Emotions can be heightened after TBI, surprising both the survivor and their family. Often there is no specific event that causes the feeling, or the emotion the survivor experiences feels out of proportion to what has happened! This can be confusing to everyone involved, but strategies can help.
Set a Healthy Baseline
Emotions are often stored in our body, so our first strategy is preventing buildup of big emotions. Getting adequate sleep, which might be a different amount that before your injury, is your first line of defense. Eating small amounts through the day can regulate blood sugar, which can help regulate emotional responses. Drinking plenty of water can improve your baseline mood as well!
Emotions often get stored in our body, so finding ways that you can exercise with your post TBI body can help with emotions. Having a daily movement and stretch routine can be vital for good emotional health.
Developing a relaxation practice can help. Some people find meditation helpful, and others prefer to integrate mindfulness into their movement. Our resources page has many options for you to explore.
Track your Emotions
Keep a log of the intense emotions you experience. Note the time of day, how much you slept the night before, how recently you have eaten, and the situation that sparked the emotion. Tracking may help you discover patterns that you can work to change. For example, if the emotions are more intense when you haven’t gotten enough sleep, perhaps revisiting your sleep routine will be helpful, however if you find that you have intense emotions after significant stimulation, perhaps sunglasses and earplugs will help.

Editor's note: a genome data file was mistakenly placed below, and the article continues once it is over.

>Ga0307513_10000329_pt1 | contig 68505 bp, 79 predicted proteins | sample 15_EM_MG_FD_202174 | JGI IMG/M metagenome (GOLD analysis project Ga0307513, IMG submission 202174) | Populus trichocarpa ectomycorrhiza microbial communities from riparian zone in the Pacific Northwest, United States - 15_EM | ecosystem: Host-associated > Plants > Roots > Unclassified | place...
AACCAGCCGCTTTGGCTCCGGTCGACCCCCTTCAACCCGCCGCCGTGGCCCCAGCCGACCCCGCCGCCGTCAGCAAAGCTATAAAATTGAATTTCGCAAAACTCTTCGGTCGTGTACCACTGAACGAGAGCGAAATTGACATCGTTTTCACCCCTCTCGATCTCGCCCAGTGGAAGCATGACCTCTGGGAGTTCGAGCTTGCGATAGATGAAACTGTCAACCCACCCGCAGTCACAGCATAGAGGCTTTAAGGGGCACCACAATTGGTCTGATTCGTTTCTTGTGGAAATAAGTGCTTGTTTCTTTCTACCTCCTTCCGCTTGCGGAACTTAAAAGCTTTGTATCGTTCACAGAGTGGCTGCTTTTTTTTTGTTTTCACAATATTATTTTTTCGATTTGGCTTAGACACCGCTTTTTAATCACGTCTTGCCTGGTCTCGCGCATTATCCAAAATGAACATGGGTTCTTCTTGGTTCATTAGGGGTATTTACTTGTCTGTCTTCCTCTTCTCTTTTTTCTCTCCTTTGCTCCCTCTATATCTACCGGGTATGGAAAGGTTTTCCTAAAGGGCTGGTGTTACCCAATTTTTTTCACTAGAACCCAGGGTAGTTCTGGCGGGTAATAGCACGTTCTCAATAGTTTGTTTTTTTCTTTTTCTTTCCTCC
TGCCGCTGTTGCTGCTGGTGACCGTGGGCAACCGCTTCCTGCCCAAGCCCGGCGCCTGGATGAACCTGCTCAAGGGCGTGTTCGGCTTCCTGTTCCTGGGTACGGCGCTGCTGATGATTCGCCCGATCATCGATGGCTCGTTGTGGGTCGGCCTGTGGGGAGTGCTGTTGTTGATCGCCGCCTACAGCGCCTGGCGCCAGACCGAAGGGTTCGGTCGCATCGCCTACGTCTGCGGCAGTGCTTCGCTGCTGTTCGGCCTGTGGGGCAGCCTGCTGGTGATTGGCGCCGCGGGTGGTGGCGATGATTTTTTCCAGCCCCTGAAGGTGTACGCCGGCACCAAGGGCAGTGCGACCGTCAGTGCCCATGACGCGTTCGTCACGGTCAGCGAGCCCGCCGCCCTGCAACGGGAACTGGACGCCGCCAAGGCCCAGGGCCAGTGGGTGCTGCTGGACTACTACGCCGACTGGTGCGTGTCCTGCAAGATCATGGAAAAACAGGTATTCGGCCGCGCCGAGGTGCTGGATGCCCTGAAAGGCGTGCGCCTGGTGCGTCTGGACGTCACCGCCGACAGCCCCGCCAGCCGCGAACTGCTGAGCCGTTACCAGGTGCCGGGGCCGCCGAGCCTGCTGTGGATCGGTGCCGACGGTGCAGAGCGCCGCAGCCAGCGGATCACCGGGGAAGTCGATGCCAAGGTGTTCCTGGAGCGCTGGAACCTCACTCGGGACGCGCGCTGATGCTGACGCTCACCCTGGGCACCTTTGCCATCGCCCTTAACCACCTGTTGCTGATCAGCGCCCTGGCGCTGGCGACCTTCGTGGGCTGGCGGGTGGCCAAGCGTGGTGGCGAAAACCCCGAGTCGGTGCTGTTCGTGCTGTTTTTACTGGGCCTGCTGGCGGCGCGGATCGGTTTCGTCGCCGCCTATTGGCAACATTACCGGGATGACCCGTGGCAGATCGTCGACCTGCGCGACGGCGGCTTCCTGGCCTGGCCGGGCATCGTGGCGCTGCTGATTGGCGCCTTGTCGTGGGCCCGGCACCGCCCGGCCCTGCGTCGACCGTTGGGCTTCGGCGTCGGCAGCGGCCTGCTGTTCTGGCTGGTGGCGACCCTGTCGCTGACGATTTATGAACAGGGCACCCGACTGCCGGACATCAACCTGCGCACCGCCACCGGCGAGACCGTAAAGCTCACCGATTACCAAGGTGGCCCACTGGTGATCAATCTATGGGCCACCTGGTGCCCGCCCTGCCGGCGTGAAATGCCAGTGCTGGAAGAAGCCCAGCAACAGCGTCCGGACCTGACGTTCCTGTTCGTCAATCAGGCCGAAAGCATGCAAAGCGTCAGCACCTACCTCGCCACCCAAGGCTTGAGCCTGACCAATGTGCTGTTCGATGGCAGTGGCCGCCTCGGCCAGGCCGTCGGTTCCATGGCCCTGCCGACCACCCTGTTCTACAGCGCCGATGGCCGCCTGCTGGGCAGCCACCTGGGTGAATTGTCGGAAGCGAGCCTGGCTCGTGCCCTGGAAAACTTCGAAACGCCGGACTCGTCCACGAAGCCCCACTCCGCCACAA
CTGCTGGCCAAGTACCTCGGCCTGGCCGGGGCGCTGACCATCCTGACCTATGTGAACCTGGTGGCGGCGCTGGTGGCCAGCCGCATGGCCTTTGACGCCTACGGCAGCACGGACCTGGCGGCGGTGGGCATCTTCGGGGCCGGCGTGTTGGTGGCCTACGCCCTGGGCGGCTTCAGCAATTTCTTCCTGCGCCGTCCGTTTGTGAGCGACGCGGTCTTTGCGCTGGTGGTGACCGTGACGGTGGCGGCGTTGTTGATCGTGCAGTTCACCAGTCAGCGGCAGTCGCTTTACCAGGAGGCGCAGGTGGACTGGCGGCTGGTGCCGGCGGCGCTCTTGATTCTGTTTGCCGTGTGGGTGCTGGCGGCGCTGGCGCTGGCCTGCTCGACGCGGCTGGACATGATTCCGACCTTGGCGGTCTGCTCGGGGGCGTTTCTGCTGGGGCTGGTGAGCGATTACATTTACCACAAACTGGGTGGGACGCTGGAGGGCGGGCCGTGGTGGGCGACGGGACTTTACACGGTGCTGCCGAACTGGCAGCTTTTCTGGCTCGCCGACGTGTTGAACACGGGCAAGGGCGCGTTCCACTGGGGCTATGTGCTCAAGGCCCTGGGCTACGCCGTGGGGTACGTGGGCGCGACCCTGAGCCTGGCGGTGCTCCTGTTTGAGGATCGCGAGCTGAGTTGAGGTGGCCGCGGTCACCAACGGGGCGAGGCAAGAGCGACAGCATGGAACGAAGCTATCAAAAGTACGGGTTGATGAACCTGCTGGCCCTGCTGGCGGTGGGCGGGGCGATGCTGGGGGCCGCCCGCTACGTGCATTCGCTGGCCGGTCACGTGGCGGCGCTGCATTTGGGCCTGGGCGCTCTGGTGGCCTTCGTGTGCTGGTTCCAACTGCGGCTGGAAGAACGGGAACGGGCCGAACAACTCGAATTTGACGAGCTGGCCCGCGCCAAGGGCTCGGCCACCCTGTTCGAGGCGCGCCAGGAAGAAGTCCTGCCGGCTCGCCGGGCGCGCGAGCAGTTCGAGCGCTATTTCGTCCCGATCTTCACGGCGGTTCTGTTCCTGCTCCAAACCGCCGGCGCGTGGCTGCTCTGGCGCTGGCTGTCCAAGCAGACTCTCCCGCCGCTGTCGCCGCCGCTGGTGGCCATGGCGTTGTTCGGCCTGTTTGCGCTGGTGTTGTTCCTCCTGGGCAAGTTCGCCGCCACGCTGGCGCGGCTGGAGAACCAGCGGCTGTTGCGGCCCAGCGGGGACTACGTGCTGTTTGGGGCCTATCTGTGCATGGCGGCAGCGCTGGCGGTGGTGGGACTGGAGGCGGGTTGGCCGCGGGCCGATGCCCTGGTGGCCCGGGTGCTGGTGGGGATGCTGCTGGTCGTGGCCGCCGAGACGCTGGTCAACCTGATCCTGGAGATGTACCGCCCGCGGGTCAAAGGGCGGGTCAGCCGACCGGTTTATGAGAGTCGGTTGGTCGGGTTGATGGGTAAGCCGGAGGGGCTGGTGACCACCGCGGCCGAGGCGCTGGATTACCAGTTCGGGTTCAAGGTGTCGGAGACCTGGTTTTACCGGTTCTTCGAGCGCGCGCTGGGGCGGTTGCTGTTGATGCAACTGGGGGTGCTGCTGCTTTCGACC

Notice the Emotion Coming On
Once you start to feel the emotion, it can be helpful to remove yourself from the situation. When we are experiencing an intense emotion, the logical part of our brain is deactivated, and the irrational part of our brain is activated, which can lead to some behaviors that don’t help us in the long run. Go to a quiet place, take a walk, listen to music, or take a rest break - whichever seems to be the most calming for you.
After the Emotion
Whether the distressing emotion is tears, anger, anxiety, or excessive joy, after an emotional outburst people sometimes feel embarrassed by their reaction. This is an important time for self compassion. When we speak with kindness and understanding to ourselves, we create the learning mindset needed to make progress on these challenges. We can remind ourselves that our brains are different now, and we are working hard to develop new strategies to manage that changes in our life.